I recently joined the board of Her Justice, a nonprofit legal services organization in New York City and longtime partner of Proskauer that provides assistance to women and their families living in poverty who have high-stakes legal needs.

I was introduced to the organization by a friend and former colleague, and over the past few years have come to understand their mission and approach.  Seeing the many women in our city experiencing pain and fear due to unaffordable housing, parenting children with insufficient income or job prospects, abandonment, and abuse, I felt compelled to become more involved.

The staff lawyers at Her Justice train and supervise thousands of volunteer lawyers who are mobilized to help women in need throughout New York City. In 2018 alone, Her Justice organized more than 76,000 volunteer hours helping nearly 10,000 women and children. 

Following my experience assisting immigrant families at the border, I have shared the story, the urgent challenges, and the need for change with many audiences. I have presented the same PowerPoint of my experience enough times that it’s now possible for me to click through the slides and images, words flowing easily, despite the devastating reality of the problem which is that families seeking asylum are freezing cold and hungry, held in cages and separated to disastrous effect. Over the past several months, I have at times felt numb to the injustice. But not last week.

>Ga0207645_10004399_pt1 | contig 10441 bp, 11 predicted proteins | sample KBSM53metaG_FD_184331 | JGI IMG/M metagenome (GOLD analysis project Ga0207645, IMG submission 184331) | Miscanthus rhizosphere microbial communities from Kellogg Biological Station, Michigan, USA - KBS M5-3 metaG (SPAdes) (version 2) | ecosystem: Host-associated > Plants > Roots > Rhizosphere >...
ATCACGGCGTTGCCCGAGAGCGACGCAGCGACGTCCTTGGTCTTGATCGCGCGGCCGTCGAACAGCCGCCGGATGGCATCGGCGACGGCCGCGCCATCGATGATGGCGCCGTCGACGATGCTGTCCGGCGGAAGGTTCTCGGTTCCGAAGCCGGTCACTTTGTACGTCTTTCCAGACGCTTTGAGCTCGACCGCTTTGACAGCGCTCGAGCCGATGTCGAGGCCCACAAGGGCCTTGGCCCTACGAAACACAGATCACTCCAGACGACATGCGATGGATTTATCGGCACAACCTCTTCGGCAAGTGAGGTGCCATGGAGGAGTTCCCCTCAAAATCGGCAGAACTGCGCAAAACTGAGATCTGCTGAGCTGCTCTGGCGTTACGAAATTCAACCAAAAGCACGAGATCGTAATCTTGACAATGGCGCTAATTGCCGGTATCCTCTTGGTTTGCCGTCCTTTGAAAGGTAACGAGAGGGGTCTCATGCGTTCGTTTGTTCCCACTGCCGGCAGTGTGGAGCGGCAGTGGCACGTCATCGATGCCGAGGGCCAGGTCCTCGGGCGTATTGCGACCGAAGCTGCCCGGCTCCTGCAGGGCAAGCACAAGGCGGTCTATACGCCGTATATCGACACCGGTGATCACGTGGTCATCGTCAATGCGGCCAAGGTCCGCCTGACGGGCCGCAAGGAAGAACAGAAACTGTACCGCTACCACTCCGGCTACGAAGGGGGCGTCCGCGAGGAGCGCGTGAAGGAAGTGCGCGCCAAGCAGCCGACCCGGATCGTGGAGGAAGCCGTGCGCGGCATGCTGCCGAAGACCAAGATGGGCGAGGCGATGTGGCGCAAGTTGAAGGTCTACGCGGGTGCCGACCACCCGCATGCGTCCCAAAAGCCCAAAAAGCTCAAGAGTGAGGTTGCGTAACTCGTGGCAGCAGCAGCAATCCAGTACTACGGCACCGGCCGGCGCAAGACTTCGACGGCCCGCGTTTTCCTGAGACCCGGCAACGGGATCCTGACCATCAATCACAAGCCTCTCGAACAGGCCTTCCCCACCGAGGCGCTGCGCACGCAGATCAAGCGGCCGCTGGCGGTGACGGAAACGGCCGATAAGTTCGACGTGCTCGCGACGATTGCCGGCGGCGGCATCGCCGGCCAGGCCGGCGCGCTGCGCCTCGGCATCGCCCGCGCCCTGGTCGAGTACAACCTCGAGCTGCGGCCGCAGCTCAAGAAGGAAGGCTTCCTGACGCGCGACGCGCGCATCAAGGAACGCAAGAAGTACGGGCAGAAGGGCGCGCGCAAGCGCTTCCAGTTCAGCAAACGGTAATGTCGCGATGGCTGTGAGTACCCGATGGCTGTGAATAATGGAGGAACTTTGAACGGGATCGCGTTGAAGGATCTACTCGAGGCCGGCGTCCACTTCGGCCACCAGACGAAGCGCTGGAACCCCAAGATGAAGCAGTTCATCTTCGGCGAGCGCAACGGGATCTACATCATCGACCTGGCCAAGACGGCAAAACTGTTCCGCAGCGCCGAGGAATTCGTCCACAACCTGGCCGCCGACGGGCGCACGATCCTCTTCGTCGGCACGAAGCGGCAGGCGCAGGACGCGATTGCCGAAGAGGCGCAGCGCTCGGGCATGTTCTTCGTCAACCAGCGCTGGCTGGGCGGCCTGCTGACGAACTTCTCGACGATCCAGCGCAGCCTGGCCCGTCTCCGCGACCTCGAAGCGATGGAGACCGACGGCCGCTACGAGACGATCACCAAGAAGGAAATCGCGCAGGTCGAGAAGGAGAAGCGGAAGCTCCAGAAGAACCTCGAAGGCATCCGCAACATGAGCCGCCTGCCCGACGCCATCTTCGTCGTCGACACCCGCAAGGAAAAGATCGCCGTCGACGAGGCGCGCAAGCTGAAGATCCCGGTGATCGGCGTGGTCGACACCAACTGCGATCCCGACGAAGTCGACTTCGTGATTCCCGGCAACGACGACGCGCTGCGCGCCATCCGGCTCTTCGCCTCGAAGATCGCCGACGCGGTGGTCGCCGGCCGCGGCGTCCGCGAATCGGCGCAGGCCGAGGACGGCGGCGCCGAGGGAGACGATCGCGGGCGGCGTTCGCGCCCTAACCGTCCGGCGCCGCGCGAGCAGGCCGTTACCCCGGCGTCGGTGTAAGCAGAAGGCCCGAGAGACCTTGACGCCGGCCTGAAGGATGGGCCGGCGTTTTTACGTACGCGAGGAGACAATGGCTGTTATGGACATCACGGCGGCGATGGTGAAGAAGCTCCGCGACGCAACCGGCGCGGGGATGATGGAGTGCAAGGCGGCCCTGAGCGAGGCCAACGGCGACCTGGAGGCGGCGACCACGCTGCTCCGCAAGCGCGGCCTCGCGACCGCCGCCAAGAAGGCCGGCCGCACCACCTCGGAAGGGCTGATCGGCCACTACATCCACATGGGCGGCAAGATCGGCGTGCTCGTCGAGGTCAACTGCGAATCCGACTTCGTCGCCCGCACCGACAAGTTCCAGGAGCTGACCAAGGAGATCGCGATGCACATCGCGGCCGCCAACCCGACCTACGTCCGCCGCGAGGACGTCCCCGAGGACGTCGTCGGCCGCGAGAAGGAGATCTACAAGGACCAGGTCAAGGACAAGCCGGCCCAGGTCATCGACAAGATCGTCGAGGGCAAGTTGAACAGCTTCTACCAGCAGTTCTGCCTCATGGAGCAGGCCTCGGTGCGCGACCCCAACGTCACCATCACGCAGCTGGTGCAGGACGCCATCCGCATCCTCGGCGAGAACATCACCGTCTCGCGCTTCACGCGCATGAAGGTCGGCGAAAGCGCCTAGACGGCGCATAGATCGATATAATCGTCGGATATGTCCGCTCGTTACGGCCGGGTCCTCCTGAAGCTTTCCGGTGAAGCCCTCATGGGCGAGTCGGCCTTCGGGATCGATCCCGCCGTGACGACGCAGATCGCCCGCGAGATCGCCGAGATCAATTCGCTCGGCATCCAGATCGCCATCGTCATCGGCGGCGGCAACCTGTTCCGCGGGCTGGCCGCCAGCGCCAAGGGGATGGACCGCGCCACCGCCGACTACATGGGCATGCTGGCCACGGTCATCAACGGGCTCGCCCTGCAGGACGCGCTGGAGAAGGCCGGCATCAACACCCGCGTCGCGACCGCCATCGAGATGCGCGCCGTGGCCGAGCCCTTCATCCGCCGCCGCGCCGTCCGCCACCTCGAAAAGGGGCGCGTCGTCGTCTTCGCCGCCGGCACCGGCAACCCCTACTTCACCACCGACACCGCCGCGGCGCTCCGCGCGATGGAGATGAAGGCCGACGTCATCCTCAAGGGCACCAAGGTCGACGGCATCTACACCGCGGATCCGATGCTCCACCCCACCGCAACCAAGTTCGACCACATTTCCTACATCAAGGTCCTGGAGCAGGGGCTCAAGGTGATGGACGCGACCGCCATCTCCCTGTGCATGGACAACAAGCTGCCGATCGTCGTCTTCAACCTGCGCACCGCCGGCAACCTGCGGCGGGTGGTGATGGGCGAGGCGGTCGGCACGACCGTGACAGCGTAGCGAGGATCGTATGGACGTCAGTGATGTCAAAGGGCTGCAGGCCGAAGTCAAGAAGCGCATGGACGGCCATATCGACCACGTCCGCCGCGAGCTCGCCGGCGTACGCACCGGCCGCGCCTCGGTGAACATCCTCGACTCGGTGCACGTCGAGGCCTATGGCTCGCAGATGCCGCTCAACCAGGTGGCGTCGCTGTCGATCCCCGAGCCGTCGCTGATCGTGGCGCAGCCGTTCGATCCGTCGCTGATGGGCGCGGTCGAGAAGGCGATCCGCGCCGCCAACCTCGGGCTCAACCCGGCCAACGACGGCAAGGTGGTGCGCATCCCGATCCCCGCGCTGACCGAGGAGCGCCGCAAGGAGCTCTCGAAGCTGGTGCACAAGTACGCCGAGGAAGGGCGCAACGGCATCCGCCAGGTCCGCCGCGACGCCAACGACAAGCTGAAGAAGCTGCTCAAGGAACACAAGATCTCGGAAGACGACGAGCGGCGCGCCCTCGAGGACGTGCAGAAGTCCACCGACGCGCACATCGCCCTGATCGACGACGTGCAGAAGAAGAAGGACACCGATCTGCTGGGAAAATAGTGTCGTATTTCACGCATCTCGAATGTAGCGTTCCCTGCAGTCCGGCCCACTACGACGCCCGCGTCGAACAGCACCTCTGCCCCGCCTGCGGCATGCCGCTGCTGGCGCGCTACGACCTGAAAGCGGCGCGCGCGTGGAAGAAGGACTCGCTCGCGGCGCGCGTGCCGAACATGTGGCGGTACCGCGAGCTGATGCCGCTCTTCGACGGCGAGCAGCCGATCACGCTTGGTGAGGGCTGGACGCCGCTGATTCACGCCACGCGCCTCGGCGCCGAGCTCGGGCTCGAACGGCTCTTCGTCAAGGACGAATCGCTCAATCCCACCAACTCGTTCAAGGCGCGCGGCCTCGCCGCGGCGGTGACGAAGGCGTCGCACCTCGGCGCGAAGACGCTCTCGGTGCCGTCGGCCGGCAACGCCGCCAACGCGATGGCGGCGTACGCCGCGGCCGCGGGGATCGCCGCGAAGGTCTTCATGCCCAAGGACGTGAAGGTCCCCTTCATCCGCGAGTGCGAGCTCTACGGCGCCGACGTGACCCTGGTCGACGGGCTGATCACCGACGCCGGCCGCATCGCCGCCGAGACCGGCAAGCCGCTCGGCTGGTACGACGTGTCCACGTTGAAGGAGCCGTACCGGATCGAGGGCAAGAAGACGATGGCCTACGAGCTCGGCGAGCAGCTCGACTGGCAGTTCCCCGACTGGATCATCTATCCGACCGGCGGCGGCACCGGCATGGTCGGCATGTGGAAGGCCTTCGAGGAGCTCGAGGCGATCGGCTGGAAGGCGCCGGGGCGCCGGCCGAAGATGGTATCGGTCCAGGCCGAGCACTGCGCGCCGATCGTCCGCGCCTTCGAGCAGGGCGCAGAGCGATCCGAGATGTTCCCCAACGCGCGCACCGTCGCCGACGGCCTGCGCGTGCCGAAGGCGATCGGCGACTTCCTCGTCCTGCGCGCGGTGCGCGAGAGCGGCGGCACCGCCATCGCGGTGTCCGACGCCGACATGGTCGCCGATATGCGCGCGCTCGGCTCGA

Last week, for the second year in a row, Proskauer launched a series of Lawyering for Social Justice Workshops at John Jay College in Manhattan. The audience of mostly prelaw students are highly motivated and engaged. The students eagerly raised their hands with questions before I even got into a rhythm with the slides. Our lively conversation not only addressed recent changes in policy but included a broader discussion of immigration and how it fits into American ideals. Many of the students are either immigrants themselves or first-generation Americans.  Many are also the first in their families to attend college.

Public schools across the country too often rely on harsh disciplinary measures. These policies are marked by an in-school police presence, high rates of arrest and suspension, and ineffectiveness. Unduly punitive strategies harm students, exacerbate inequality along the lines of race and disability, and lead to increased dropout rates as well as entanglements with the criminal justice system.  Helping to break this pattern, also known as the “school-to-prison pipeline,” has become part of our pro bono efforts thanks to Kate Terenzi, who just completed a two-year Equal Justice Works Fellowship sponsored by Proskauer. According to Kate, a greater emphasis on mental health services and an increase in trained guidance counselors and social workers as well as a new approach to discipline are key to improving our public schools.

Working at The Center for Popular Democracy (CPD), Kate has partnered with youth-led organizations on various policy initiatives and community organizing campaigns, and has represented young people facing school suspensions. At Proskauer, she has conducted trainings and served as a mentor and supervisor, enabling our lawyers to make a real difference in school suspension hearings.  Even when a suspension cannot be avoided, an attorney may be able to help reduce its duration or secure other benefits, such as help for a learning disability, or a transfer to a school that is better-suited to the student.